From 1993 until 1998 I was the project manager for the Swedish Forest Soil Inventory (SFSI).
Between 2012 and 2014 I was hired as a full-time international consultant by the Ethiopian Agriculture Transformation Agency to work with the Ethiopian Soil Information System (EthioSIS). I was responsible for inventory design, quality control/quality assurance and data evaluation. The work resulted in soil fertility atlases for all major regions in Ethiopia and revised fertilizer recommendations based on soil inventory data.
In my work I collaborate with partners in different universities, government authorities, international research institutes, NGOs and private companies. Active collaborations include Ethiopia Forest Development, CIFOR, Eco Innovation Foundation, University of Gondar, University of Nairobi, Wondo Genet College of Forestry and Natural Resources, University of KwaZulu Natal, Norwegian University of Life Sciences, Norwegian Geotechnical Institute, Swedish Forest Agency, Swedish Environmental Protection Agency and VA Syd.
I have supervised three PhD students (see links below) as main supervisor and five as co-supervisor.
Caroline Rothpfeffer, 2007: From wood to waste and waste to wood – aspects on recycling waste products from the paper-pulp mill to the forest soil
Carina Ortiz, 2012: Sink or source? : uncertainties in large scale model predictions of forest soil organic carbon dynamics.
Workneh Bedada, 2015: Compost and fertilizer - alternatives or complementary? : management feasibility and long-term effects on soil fertility in an Ethiopian village
I have also supervised > 20 MSc theses at both Swedish and Ethiopian MSc programs.
2020-2024 (or more publications):
Azzi, E. S., H. Li, H. Cederlund, E. Karltun, and C. Sundberg. 2024. Modelling biochar long-term carbon storage in soil with harmonized analysis of decomposition data. Geoderma 441:116761.
Karan, S. K., F. Osslund, E. S. Azzi, E. Karltun, and C. Sundberg. 2023. A spatial framework for prioritizing biochar application to arable land: A case study for Sweden. Resources Conservation and Recycling 189.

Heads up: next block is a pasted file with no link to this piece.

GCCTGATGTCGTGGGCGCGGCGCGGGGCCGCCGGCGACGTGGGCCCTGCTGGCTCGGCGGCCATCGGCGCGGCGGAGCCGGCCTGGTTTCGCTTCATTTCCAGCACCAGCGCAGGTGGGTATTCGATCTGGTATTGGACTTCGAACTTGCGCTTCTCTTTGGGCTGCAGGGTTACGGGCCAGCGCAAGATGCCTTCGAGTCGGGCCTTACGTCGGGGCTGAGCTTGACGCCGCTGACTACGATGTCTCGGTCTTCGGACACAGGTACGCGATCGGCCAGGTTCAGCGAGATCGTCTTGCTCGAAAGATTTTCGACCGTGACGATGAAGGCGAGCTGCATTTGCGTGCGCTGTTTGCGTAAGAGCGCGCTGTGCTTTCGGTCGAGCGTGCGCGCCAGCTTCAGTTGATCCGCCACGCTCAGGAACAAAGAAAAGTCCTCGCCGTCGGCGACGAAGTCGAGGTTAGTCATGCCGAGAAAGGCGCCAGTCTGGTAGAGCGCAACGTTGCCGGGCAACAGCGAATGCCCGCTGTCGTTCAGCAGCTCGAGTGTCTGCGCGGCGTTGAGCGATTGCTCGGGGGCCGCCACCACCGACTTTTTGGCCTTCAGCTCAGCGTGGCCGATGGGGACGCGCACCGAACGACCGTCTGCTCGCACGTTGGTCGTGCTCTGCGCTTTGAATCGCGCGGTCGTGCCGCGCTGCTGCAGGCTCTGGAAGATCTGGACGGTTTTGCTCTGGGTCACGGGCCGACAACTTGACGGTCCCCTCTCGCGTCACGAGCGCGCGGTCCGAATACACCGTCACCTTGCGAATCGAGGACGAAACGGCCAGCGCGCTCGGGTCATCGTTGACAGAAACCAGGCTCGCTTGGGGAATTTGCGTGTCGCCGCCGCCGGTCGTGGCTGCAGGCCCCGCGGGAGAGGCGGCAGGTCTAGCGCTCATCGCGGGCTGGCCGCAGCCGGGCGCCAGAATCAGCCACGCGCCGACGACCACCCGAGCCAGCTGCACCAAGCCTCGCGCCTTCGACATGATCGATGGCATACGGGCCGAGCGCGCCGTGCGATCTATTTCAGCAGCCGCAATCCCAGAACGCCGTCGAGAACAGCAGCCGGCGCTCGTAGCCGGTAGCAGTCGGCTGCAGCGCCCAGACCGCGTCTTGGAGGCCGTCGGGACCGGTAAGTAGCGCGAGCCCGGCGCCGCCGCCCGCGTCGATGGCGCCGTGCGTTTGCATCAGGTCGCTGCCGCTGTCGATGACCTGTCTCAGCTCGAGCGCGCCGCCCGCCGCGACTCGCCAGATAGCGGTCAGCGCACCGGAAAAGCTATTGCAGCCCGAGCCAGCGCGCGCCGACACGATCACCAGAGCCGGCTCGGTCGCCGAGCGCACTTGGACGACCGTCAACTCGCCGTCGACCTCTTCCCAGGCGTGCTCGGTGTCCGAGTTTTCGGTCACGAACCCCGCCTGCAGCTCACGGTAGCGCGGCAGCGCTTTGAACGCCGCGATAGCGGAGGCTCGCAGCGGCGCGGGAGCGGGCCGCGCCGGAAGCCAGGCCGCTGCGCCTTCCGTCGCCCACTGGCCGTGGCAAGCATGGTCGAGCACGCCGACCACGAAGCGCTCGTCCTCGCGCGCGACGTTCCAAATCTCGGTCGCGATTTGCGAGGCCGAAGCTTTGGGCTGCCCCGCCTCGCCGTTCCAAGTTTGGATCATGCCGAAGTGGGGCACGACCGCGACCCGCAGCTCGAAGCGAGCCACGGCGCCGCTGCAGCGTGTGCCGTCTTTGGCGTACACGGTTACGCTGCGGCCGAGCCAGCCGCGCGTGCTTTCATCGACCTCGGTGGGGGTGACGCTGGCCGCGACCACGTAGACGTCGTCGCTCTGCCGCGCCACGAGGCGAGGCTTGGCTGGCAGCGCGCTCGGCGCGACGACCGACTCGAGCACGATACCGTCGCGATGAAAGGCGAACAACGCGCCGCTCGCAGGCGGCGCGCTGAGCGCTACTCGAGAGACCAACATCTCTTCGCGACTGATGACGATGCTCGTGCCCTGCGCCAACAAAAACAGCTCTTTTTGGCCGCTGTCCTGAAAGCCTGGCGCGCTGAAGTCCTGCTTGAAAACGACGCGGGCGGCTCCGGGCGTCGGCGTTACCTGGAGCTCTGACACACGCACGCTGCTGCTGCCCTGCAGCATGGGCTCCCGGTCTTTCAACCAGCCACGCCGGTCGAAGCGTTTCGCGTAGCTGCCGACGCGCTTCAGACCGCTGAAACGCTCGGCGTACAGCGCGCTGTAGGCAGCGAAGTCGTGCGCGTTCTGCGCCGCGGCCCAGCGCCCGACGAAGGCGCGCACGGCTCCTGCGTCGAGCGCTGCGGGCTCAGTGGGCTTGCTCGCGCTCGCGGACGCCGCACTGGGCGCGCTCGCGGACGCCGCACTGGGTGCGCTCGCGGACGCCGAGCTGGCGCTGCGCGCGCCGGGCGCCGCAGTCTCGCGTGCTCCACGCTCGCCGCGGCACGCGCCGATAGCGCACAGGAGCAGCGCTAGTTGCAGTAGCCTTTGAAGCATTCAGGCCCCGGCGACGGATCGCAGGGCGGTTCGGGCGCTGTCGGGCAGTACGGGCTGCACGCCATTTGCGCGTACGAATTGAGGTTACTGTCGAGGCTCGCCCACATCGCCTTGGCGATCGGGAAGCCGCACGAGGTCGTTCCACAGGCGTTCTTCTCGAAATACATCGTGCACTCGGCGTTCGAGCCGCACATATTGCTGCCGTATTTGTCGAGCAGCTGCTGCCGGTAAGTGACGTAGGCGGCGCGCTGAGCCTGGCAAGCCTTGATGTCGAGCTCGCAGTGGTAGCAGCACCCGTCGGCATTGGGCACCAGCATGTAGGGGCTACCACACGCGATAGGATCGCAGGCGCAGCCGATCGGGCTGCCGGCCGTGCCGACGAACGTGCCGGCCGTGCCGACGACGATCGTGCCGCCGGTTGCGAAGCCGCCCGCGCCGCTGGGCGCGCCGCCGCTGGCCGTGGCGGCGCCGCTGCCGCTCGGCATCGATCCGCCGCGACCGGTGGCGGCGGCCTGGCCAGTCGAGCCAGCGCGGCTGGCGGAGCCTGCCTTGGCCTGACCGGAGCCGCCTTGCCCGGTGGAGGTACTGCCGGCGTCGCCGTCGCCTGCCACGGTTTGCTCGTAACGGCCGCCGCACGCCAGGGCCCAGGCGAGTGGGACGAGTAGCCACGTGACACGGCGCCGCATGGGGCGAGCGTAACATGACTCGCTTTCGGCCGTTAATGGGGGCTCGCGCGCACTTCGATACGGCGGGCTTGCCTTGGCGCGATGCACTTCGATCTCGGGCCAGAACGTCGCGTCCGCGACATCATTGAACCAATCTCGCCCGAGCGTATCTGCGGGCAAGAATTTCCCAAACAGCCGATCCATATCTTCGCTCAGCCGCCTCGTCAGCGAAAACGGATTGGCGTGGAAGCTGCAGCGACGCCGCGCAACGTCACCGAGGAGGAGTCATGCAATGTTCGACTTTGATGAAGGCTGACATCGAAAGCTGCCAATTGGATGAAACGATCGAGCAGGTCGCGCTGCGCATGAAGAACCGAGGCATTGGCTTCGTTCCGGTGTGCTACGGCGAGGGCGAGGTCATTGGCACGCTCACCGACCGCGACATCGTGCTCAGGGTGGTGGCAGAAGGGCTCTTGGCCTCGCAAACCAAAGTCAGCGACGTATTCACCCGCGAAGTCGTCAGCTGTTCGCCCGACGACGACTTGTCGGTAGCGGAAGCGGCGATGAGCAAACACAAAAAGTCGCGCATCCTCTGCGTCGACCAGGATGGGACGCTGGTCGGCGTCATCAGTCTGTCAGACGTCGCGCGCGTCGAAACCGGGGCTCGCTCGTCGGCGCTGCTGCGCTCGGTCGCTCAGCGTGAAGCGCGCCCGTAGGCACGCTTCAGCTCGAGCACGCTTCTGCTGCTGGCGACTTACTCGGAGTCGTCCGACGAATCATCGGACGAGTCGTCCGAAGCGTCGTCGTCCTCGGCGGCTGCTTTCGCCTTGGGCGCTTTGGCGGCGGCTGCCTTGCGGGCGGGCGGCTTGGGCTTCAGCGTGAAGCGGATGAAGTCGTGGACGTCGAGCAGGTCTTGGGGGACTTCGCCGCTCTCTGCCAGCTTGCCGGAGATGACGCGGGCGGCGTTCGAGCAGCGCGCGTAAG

Kätterer, T., D. Roobroeck, G. Kimutai, E. Karltun, G. Nyberg, C. Sundberg, and K. R. de Nowina. 2022. Maize grain yield responses to realistic biochar application rates on smallholder farms in Kenya. Agronomy for Sustainable Development 42.
Azzi, E. S., E. Karltun, and C. Sundberg. 2022. Life cycle assessment of urban uses of biochar and case study in Uppsala, Sweden. Biochar 4.
Hounkpatin, K. O. L., J. Stendahl, M. Lundblad, and E. Karltun. 2021. Predicting the spatial distribution of soil organic carbon stock in Swedish forests using a group of covariates and site-specific data. Soil 7:377-398.
Lindahl, B. D., J. Kyaschenko, K. Varenius, K. E. Clemmensen, A. Dahlberg, E. Karltun, and J. Stendahl. 2021. A group of ectomycorrhizal fungi restricts organic matter accumulation in boreal forest. Ecology Letters 24:1341-1351.
Löfgren, S., J. Stendahl, and E. Karltun. 2021. Critical biomass harvesting indicator for whole-tree extraction does not reflect the sensitivity of Swedish forest soils. Ecological Indicators 132.
Karltun, E., J. Stendahl, J. Iwald, and S. Löfgren. 2021. Forest biomass accumulation is an important source of acidity to forest soils: Data from Swedish inventories of forests and soils 1955 to 2010. Ambio. https://doi.org/10.1007/s13280-021-01540-y
Azzi, E. S., E. Karltun, and C. Sundberg. 2021. Assessing the diverse environmental effects of biochar systems: An evaluation framework. Journal of Environmental Management 286:112154.
Azzi, E. S., E. Karltun, and C. Sundberg. 2021. Small-scale biochar production on Swedish farms: A model for estimating potential, variability, and environmental performance. Journal of Cleaner Production 280:124873.
Sundberg, C., E. Karltun, J. K. Gitau, T. Kätterer, G. M. Kimutai, Y. Mahmoud, M. Njenga, G. Nyberg, K. Roing de Nowina, D. Roobroeck, and P. Sieber. 2020. Biochar from cook stoves reduces greenhouse gas emissions from smallholder farms in Africa. Mitigation and Adaptation Strategies for Global Change 25:953-967.